The opening is a complex array of Meyer lemons, whiffs of ripe grapefruit, a touch of spiciness die to the elemi, and a green herbal undertone of basis a just a smidgeon of parsley. All in a blender - quite interesting.
The drydown develops sone florals initially, mainly carnation and a man agreeable iris note, which a sone powderiness to it as well as a slight undertone of dusty cardboard. This merges into the leather impression, which is the main heritage bequeathed to this flanker by the original Bel Ami. The leather is still quite dark in the traditions of Russian leathers, but minimises the harshness and the birch tars, is rather smooth and quite well-behaved, with a bit of Isobutyl propionate well on the back burner, but there is a touch of styrax in evidence too bit not that strong. This leather lacks, therefore, the harshness of Knize Ten, the fresh and civil wildness of Creed Cuir de Russie, and it is definitely a far cry form the soft and syrupy sweetness of Tom Ford's Tuscan Leather. Imagine a simplified and superficial version of Russisch Leder by Farina Gegenüber.
The vetiver is a latecomer on me, and in the base it combines with an ambery tonka impression, with just a slightly musky civet Vetiver that is soon drowned out by the other notes.
I get moderate sillage, very good projection, and an excellent nine hours of longevity of nine hours on my skin.
A scent for warmer autumn days, and compared to the original this flanker is brighter, lighter, less intense and has less depth, is a bit thinner but lasts longer. More superficial but still quite attractive. A sign of the times? Overall 3.25/5.
You have flankers that are in but name alone, then you have flankers that try to bring something new to the table but keep the spirit of the original intact, and then you finally have flankers that are but one or two notes away from the original and seem fairly redundant for it. What perhaps seems funny about that last one is it usually only turns up in quick cash-in seasonal flankers like the billion and one summer versions of cK One (1994) Calvin Klein has issued since they started doing it, but sometimes it occurs "upmarket" as well. I recently reviewed Amouage Interlude Black Iris Man (2020), which may seem like a candidate for the "same but different" dismissal as well, but it was an attempt to improve the original Amouage Interlude Man (2012) by the same perfumer who made it, whereas here with Bel Ami Vetiver (2013), perfumer Jean-Claude Ellena is not the original nose and doesn't seek to really improve anything. Cartier Déclaration (1998) also got a similar "same but not" treatment when Ellena revisited it for Déclaration Essence (2001), so it's not entirely unlike him to touch up something only in a minor way then have it sent out as a flanker, plus he would do a flanker for Équipage (1970) a few years later under the name Équipage Geranium (2015), so maybe all this is just contract fulfillment since he was house perfumer for Hermès. In any case, Bel Ami Vetiver will appeal to fans of the original but at the same time isn't really necessary since it does nothing to stand out from the original, nor will it sway many people who didn't like Bel Ami in the first place. Ah well.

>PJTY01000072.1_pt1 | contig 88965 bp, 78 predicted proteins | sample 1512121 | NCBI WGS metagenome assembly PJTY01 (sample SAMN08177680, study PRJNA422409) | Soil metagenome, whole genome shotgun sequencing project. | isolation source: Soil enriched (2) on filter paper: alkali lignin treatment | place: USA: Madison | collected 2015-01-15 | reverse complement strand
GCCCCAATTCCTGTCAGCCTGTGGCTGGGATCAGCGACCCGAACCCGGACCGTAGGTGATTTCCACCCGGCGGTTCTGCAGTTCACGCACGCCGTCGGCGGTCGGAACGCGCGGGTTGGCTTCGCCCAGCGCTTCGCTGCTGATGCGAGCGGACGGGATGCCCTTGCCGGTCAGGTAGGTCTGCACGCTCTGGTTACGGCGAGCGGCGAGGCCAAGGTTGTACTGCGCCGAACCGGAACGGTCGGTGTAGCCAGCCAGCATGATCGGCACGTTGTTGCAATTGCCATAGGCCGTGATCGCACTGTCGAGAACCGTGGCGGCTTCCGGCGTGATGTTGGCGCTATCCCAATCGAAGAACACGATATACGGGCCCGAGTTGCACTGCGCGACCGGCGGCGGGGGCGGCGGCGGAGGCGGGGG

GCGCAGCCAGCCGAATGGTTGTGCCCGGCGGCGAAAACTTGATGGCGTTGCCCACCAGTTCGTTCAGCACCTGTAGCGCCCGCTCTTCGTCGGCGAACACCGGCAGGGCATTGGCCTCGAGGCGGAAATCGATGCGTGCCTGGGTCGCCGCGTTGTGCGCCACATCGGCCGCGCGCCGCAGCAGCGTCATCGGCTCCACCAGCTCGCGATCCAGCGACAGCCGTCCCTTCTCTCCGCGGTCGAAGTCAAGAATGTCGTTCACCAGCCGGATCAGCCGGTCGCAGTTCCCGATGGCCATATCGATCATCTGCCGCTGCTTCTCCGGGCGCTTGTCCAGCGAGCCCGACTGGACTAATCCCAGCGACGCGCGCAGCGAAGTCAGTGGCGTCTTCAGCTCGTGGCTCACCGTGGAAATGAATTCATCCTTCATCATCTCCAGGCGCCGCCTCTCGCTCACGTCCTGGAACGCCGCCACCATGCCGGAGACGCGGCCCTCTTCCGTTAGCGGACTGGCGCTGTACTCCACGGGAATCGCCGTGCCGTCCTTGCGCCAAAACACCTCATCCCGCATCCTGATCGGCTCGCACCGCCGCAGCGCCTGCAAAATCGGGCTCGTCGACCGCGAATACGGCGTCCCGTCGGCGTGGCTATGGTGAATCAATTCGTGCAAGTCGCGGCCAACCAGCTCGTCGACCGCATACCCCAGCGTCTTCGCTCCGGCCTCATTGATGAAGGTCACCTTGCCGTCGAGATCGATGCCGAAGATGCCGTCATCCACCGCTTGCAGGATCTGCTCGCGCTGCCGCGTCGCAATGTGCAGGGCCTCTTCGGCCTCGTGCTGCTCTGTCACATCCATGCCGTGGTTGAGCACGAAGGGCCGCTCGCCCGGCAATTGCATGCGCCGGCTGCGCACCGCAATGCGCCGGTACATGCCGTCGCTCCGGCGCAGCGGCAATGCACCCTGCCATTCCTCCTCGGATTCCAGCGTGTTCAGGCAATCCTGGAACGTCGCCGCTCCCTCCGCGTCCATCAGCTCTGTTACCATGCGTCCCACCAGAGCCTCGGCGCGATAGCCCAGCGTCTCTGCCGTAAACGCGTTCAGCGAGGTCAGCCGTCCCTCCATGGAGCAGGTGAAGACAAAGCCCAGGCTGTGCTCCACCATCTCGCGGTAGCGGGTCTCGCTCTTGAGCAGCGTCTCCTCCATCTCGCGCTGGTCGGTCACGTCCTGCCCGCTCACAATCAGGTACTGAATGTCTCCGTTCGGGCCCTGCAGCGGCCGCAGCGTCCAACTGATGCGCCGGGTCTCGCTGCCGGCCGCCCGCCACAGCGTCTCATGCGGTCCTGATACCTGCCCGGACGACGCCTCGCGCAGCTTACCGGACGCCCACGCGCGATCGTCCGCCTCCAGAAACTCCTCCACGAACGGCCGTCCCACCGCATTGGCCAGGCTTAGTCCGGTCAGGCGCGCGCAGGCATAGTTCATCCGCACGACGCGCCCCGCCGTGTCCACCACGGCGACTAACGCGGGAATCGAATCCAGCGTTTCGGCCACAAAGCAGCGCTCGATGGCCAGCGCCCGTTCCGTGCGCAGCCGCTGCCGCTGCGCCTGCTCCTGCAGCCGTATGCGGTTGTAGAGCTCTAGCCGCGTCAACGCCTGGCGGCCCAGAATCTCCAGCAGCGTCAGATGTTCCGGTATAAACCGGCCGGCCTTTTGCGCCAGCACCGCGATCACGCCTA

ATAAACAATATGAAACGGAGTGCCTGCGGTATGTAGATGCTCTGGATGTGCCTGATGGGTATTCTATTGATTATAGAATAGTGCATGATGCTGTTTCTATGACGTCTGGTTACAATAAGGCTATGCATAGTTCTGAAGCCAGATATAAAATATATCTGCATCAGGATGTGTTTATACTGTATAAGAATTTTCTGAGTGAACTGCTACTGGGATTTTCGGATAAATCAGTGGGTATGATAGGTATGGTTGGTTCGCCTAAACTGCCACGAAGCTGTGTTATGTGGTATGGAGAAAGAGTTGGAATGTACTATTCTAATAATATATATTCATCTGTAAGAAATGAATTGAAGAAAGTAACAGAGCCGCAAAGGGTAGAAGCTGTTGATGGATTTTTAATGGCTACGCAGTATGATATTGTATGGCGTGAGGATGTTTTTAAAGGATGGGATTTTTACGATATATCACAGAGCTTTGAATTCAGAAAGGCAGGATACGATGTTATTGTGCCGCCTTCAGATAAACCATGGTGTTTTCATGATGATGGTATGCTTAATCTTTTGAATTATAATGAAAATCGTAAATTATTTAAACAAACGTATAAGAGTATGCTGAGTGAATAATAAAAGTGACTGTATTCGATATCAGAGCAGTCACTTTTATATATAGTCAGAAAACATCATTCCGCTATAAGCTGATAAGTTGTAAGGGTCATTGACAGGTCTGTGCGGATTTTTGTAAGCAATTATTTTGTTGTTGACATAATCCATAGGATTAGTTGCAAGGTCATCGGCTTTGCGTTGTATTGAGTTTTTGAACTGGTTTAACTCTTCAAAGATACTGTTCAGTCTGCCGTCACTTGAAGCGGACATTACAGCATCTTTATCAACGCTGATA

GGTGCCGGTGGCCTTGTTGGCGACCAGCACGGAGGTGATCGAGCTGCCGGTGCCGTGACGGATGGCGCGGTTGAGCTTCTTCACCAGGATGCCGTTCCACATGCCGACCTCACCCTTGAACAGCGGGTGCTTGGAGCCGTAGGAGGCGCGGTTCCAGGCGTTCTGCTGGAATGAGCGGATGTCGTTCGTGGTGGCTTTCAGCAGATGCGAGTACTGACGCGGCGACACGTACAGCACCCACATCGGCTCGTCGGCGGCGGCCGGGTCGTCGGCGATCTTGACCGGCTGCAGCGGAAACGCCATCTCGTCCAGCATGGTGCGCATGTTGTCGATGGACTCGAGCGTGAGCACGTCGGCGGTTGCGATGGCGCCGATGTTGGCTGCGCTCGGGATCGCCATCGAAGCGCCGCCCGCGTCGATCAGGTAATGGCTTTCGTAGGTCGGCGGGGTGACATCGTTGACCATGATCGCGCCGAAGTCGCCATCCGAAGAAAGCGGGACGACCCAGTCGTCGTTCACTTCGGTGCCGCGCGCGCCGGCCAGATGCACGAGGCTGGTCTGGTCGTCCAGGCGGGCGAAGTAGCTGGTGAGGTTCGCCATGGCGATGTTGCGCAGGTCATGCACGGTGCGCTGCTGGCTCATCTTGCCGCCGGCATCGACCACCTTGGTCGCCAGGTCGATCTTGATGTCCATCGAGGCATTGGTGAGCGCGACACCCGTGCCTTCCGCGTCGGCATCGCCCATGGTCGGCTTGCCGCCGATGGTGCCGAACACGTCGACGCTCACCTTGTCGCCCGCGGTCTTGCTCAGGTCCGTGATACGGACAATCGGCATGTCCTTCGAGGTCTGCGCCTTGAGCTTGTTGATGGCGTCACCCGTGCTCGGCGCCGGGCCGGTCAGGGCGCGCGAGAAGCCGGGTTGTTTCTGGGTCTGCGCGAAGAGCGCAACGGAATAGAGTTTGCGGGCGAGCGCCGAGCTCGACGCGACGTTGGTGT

The opening is the expected spicy petrol leather that made the original so noteworthy. You get that lemon oil and carnation over clary sage and cardamom, plus isobutyl quinoline leather, pumped by aldehydes. The tannery leather here is a bit more subdued than in the original Bel Ami, but this is on purpose. The heart is rich an ambery like the original, with the dark eugenol-powered "Russian Leather" elements mixed with patchouli, styrax, and ylang-ylang just like the original too. The vetiver is moved down to the base in the way the cardamom was moved up to the top, becoming a bigger player in the show as Bel Ami Vetiver dries down. Synthetic sandalwood tones, some oakmoss, and vanilla finish out with the vetiver. The biggest change here is literally the musical chairs game with the note structure and the dialing up of a rooty, earthy vetiver from the original, that's it. Bel Ami Vetiver wears like Bel Ami was layered over a days-old skin film of Guerlain Vetiver (1961) dried to the point that only the buttery rooty vetiver/oakmoss slivers remain, with none of the green tobacco or grassy feel. Wear time is over 8 hours but projection isn't crazy, nor is the sillage super dense like the original, so this flanker proves a more soft-spoken iteration. Bel Ami Vetiver is still best as a fall or winter scent despite the tamping down of the leather, and it feels very mature, stately, and less confrontational than the original. Maybe if you are looking for a take on Bel Ami with the leather jacket and saddle replaced with leather-bound tomes of some esoteric academia, this may be for you. I like it, but I wouldn't call this A-list material.